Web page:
To many, Echendu Sharon Ifeoma is not a physically-challenged person despite her disability, having survived polio as a child. The coach, corporate trainer and strong-willed lady spoke with EMMANUEL MASHA on sundry issues confirming the popular notion that there is ability in disability. Excerpts:
As a person living with disability, some of the things you do come as a surprise. How do you cope?
At the moment, I partner with a lot of NGOs, I work with them. You never can tell what can happen tomorrow. You see people who are working in the right direction and something just happens. It’s not something one plans for. Just one incident and the doctors say you cannot walk again or that you have to limp.
These people need someone who has walked that road before to put them through. People living with disability need someone to let them know that their physical disability does not mean that is the end of the work; that there is life after the incident. I try to give hope to people and encourage them on how to live their lives.
How do you convince a physically-challenged person that has lost the will to move on?
What happened had happened. So, you have to begin to work on your mind. One of the projects I am working on now is to get children off the streets. I am working with human rights groups to remove children who had been put on the streets by their parents and guardians for money-making purposes. Some parents cannot fend for their children, and you see kids struggling to survive. These are some of the things that I am trying to shed light on. But for the physically challenged, I would advise them that they need to be on their feet and live their lives.
What do you really do for a living?
I work with a corporate trainer, an organisation in Port Harcourt. I am a trainer; so, I train people when it comes to leadership, personal effectiveness, work ethics, customer service, communications, anything that has to do with positive change in attitude for the betterment of the individual and for the organisation. I have been training people professionally for four years now.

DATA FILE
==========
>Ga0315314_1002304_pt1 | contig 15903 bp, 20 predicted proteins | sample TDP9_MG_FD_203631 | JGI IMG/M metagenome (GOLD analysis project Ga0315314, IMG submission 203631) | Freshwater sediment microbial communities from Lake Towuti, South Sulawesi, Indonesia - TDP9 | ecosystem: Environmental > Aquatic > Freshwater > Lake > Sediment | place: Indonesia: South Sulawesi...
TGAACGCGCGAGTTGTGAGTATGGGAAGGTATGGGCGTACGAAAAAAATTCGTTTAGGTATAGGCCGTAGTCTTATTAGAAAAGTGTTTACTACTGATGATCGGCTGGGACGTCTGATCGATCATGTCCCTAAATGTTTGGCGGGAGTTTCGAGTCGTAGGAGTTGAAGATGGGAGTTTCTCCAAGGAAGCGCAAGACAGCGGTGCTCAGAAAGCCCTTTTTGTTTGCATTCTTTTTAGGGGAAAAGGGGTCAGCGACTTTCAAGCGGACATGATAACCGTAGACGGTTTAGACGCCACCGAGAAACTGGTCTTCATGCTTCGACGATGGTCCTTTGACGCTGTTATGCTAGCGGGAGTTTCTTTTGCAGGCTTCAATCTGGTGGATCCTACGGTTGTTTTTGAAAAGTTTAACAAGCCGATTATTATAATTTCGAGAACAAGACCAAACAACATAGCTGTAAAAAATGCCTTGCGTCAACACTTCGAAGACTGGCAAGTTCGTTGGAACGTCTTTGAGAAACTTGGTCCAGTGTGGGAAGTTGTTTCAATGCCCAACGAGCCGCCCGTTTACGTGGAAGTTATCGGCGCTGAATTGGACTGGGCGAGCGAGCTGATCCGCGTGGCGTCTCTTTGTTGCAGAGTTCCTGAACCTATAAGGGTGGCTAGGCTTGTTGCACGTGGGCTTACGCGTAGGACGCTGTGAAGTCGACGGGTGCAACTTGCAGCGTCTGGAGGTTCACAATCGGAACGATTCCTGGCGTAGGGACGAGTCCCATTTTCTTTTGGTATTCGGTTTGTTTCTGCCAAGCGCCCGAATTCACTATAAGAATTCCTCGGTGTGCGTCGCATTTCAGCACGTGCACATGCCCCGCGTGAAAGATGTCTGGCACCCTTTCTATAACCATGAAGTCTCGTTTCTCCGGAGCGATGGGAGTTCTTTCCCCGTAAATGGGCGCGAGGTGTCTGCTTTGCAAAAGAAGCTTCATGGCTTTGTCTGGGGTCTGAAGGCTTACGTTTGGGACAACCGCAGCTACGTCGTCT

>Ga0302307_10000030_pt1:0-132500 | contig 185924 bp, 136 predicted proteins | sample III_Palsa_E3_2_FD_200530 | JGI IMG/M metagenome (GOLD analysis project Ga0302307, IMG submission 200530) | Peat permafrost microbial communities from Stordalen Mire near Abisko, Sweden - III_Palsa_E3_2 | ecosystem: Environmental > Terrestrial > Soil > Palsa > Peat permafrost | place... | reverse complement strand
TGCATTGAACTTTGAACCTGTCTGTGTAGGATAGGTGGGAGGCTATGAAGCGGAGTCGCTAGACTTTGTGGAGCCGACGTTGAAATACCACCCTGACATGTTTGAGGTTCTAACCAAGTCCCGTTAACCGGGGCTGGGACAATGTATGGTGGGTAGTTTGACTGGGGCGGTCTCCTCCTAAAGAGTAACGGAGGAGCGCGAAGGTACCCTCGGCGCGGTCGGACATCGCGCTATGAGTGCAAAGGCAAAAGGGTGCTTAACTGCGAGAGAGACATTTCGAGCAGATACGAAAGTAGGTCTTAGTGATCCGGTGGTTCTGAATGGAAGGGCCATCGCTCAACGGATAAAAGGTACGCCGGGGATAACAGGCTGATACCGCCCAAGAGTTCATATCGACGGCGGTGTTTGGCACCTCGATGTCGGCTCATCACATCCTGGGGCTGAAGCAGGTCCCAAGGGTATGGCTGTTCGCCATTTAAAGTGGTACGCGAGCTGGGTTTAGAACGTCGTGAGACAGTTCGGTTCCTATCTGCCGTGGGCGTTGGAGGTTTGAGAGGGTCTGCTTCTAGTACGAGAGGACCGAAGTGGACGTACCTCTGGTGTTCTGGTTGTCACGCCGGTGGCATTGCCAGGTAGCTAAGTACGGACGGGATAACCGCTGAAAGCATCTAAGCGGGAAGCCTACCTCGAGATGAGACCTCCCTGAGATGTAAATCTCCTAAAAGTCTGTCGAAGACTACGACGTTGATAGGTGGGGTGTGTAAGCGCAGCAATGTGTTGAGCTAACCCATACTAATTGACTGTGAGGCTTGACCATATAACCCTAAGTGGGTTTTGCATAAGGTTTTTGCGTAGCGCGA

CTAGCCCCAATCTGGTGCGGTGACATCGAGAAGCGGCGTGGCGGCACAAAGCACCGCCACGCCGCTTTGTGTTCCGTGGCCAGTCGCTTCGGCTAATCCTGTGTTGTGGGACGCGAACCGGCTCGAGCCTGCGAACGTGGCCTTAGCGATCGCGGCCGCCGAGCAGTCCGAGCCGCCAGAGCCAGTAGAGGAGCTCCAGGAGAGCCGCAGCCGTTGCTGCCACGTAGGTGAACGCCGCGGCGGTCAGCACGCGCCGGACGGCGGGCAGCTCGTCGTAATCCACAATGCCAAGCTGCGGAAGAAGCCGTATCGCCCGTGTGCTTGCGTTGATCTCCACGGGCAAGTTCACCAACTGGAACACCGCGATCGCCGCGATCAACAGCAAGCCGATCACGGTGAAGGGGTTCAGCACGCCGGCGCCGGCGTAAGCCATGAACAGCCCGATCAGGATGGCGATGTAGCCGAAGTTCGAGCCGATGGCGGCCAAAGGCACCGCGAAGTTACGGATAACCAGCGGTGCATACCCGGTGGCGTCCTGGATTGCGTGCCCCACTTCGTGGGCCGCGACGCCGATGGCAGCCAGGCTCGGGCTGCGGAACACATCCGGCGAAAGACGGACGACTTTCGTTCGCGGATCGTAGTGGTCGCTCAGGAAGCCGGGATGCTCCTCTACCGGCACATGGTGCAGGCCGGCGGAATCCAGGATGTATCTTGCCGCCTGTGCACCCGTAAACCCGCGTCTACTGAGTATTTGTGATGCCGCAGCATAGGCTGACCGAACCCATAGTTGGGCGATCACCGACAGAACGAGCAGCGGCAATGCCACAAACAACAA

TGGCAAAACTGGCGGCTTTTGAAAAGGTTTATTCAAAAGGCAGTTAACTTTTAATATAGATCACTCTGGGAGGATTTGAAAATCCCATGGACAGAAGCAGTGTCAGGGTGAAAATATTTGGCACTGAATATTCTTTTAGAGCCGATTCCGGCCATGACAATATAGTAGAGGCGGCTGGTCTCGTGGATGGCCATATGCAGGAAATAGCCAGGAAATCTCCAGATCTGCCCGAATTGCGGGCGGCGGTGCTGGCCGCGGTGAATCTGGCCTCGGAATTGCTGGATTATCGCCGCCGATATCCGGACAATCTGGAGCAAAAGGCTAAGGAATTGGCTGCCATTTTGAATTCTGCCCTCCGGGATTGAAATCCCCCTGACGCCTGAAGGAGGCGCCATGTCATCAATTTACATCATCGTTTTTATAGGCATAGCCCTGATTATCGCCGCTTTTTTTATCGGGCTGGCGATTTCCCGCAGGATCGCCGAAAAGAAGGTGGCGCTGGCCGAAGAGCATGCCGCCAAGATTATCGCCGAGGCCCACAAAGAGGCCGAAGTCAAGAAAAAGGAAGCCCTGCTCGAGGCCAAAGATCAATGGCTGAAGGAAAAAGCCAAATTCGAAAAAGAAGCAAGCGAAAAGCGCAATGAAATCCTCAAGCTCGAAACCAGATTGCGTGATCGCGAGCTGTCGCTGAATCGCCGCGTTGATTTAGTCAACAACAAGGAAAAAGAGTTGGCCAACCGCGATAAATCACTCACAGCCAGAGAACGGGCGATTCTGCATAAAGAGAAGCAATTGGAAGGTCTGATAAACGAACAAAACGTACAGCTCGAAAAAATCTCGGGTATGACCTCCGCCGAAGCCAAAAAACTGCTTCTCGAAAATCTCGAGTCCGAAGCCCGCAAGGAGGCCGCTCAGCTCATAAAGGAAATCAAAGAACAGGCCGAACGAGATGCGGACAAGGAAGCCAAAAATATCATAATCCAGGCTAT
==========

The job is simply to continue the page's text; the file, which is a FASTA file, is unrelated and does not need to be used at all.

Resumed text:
I work for a company from 9.00 a.m. to 5.00 p.m., Mondays to Fridays. But I also get people who consult with me to help manage businesses, to help them train and retrain their staff in different areas. The people I train are company staff and I also work on physical disability. I mentor people with physical disabilities.
How did you get into the field of training?
It was a conscious effort. I am a trained secretary. My first degree is in Secetarial Administration. I worked as a secretary for a year and between 2009 to 2010, I started developing interest in public speaking and training. I then consciously trained myself. When I travelled to the UK for further studies in 2011, I went through different trainings and then harnessed my skills; and then volunteered with different organisations where I had to mentor young people for training. When I came back to the country, I got a job where I work now as a training and development officer.
How had it been?
It’s been good. So far, so good! It has been very challenging, and very enlightening. It gives me an opportunity and a platform to meet a lot of people, because it is more about experience sharing. You are not training freshers. It is amazing, exchanging knowledge. You are training people who are already experienced, who are adults with different experience and professional exposure.
You have a fascinating job, which comes with its unique challenges. Where did you study?
My first degree is in Secretarial Admin From the Rivers State University of Science and Technology, now Rivers State University, and then I travelled to Nottingham University where I studied International Relations and Media. I came back into the country and went back to the university for my Master’s in Office and Information Technology.
In you trainings in Nigeria and abroad, have you spotted any difference regarding the issue of confidence?
Anyone having low confidence or self esteem cuts across nation. I have come across a lot of people outside Nigeria that cannot express themselves for different reasons. In Nigeria, we have people who are very bold even in their ignorance state. They can tell you whatever they believe in even if they are ignorant.
Business capital remains a major issue for entreprenuers. What do you think government can do in this regard?
Everything depends on the environment. If you have an enabling environment, a lot of people don’t need the support of government to start off. A lot of people go to the bank for business loans, but if shop rents are cheap enough for somebody starting off, then it won’t be too difficult to start off the business. For example, you see somebody that wants to do the business of confectionary, but the cost of the shop could prove to be a problem. It is a societal problem. That is why you see a lot of food vendors hawking their wares on the streets.
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